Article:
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Rabies: who should care?

Henry J. BakerScott-Ritchey Research Center, College of Veterinary Medicine, Auburn University, AL
Department of Pathobiology, College of Veterinary Medicine, Auburn University, AL

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Douglas R. MartinScott-Ritchey Research Center, College of Veterinary Medicine, Auburn University, AL
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Amanda L. GrossScott-Ritchey Research Center, College of Veterinary Medicine, Auburn University, AL

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Manuel F. ChamorroDepartment of Clinical Sciences, College of Veterinary Medicine, Auburn University, AL

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Maria C. NaskouScott-Ritchey Research Center, College of Veterinary Medicine, Auburn University, AL
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Aime K. JohnsonScott-Ritchey Research Center, College of Veterinary Medicine, Auburn University, AL
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Kenny V. BrockEdward Via College of Osteopathic Medicine, Auburn, AL

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Kent R. Van KampenVan Kampen Group, Payson, UT

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Rodney E. WilloughbyMedical College of Wisconsin and Milwaukee Children’s Hospital, Milwaukee, WI

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Abstract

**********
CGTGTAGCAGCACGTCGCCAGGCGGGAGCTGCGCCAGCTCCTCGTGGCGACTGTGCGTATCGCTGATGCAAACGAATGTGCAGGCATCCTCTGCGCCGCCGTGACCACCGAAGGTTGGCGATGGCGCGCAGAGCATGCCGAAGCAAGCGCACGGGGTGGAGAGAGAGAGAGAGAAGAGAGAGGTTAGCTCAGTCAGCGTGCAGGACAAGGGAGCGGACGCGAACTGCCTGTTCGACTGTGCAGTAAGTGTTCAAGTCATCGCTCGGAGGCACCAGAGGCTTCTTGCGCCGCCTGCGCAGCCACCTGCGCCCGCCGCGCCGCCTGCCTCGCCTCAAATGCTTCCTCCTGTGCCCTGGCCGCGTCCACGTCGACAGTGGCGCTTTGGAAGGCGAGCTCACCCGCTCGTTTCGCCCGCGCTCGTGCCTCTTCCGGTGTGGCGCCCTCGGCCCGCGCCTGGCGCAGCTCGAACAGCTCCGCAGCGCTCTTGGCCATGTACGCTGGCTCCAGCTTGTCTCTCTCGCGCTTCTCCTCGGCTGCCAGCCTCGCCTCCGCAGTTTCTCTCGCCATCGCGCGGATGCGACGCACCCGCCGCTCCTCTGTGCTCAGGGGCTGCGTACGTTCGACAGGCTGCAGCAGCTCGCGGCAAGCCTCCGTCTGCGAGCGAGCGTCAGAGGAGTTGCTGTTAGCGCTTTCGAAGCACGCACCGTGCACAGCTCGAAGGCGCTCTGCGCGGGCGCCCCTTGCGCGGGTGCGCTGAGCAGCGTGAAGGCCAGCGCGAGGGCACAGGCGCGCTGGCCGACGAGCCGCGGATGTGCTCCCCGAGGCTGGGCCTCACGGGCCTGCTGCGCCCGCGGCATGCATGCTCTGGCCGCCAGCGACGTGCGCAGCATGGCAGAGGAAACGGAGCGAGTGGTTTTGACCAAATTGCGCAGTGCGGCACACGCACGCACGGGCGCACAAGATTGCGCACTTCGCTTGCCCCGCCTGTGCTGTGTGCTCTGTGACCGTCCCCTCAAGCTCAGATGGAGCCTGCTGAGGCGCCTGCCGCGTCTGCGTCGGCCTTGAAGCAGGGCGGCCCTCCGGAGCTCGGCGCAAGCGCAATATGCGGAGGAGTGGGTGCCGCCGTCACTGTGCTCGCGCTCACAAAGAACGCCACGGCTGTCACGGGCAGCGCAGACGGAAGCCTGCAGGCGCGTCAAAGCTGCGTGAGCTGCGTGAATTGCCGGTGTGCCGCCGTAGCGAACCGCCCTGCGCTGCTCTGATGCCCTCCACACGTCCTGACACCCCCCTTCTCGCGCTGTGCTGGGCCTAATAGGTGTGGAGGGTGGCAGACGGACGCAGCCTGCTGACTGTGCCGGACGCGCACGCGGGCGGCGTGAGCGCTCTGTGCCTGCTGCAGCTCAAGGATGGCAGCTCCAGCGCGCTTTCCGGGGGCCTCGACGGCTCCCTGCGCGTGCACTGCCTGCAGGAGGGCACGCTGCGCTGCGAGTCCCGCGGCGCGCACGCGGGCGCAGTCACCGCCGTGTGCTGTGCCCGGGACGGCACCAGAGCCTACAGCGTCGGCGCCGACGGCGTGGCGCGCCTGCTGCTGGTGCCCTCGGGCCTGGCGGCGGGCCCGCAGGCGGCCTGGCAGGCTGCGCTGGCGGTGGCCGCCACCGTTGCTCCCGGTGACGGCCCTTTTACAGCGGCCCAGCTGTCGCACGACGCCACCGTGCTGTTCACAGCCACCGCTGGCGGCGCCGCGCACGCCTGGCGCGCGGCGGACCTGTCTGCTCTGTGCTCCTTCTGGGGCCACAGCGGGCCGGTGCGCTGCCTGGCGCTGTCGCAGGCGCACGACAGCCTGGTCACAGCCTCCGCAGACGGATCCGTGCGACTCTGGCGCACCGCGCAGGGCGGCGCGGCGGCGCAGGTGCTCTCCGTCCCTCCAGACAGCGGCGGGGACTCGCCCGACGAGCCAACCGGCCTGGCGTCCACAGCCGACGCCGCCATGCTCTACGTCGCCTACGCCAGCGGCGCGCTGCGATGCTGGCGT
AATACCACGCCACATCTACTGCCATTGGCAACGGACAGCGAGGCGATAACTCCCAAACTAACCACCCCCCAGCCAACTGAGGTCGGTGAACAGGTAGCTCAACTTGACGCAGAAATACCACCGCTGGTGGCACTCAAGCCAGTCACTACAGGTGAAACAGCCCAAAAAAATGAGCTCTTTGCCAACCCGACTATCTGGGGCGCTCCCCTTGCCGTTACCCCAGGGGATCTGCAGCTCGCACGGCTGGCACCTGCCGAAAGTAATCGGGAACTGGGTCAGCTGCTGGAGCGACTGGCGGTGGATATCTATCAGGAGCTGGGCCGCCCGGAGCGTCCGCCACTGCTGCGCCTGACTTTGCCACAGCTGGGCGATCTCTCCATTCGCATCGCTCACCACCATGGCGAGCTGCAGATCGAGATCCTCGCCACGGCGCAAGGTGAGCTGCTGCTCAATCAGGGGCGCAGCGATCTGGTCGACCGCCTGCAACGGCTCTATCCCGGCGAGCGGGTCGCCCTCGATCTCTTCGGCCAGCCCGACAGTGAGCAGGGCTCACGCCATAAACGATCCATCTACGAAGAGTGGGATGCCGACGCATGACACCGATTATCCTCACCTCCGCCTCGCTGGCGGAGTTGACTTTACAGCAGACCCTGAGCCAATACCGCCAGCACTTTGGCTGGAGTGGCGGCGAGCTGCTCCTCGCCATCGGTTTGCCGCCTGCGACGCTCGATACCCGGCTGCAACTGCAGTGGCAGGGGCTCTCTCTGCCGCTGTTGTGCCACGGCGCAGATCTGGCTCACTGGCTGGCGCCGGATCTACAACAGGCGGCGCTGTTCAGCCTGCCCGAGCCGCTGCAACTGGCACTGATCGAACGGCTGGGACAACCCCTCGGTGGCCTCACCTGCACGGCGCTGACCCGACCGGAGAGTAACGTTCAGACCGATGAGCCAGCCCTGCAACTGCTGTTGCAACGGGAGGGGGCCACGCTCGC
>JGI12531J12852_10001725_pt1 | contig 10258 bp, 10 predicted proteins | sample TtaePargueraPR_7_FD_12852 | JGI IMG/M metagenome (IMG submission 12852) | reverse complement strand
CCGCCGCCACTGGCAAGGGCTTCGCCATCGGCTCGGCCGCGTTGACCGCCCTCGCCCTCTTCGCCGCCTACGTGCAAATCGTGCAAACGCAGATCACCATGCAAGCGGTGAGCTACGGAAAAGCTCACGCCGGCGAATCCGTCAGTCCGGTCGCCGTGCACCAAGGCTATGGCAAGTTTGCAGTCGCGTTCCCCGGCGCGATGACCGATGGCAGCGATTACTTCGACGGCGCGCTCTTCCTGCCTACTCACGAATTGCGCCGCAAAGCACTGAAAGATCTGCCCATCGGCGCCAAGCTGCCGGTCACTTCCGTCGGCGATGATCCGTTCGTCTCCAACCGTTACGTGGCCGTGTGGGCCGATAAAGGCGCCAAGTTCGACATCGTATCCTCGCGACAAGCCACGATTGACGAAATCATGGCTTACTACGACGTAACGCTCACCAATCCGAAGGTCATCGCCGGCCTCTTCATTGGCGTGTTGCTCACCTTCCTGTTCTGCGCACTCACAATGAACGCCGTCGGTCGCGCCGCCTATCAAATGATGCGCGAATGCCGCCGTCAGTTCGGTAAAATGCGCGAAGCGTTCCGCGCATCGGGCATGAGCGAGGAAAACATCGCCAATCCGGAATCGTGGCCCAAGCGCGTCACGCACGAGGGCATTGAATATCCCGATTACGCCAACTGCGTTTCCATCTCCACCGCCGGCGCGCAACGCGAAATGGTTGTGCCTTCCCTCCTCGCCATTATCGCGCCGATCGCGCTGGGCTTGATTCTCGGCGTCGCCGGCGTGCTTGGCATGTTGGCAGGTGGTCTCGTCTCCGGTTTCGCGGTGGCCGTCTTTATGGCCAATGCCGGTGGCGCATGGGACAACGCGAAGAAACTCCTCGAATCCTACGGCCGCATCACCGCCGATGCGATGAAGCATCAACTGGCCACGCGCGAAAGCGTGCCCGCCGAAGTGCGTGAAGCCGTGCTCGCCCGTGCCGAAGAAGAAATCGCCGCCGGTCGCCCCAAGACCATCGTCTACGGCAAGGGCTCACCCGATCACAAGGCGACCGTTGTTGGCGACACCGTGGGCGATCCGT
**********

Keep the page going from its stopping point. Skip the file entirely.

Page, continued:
Rabies is the deadliest viral infection known, with no reliable treatment, and although it is entirely preventable, rabies continues to kill more than 60,000 people every year, mostly children in countries where dog rabies is endemic. America is only 1 generation away from the time when rabies killed more than 10,000 animals and 50 Americans every year, but 3 to 5 Americans continue to die annually from rabies. Distressingly, > 50,000 Americans undergo rabies prevention therapy every year after exposure to potentially rabid animals. While enormous progress has been made, more must be done to defeat this ancient but persistent, fatal zoonosis.

In the US, lack of public awareness and ambivalence are the greatest dangers imposed by rabies, resulting in unnecessary exposures, anxiety, and risk. Veterinarians have a special role in informing and reassuring the public about prevention and protection from rabies. This summary of current facts and future advances about rabies will assist veterinarians in informing their clients about the disease.

Abstract

Rabies is the deadliest viral infection known, with no reliable treatment, and although it is entirely preventable, rabies continues to kill more than 60,000 people every year, mostly children in countries where dog rabies is endemic. America is only 1 generation away from the time when rabies killed more than 10,000 animals and 50 Americans every year, but 3 to 5 Americans continue to die annually from rabies. Distressingly, > 50,000 Americans undergo rabies prevention therapy every year after exposure to potentially rabid animals. While enormous progress has been made, more must be done to defeat this ancient but persistent, fatal zoonosis.

In the US, lack of public awareness and ambivalence are the greatest dangers imposed by rabies, resulting in unnecessary exposures, anxiety, and risk. Veterinarians have a special role in informing and reassuring the public about prevention and protection from rabies. This summary of current facts and future advances about rabies will assist veterinarians in informing their clients about the disease.

Contributor Notes

Corresponding author: Dr. Baker (bakerhj@auburn.edu)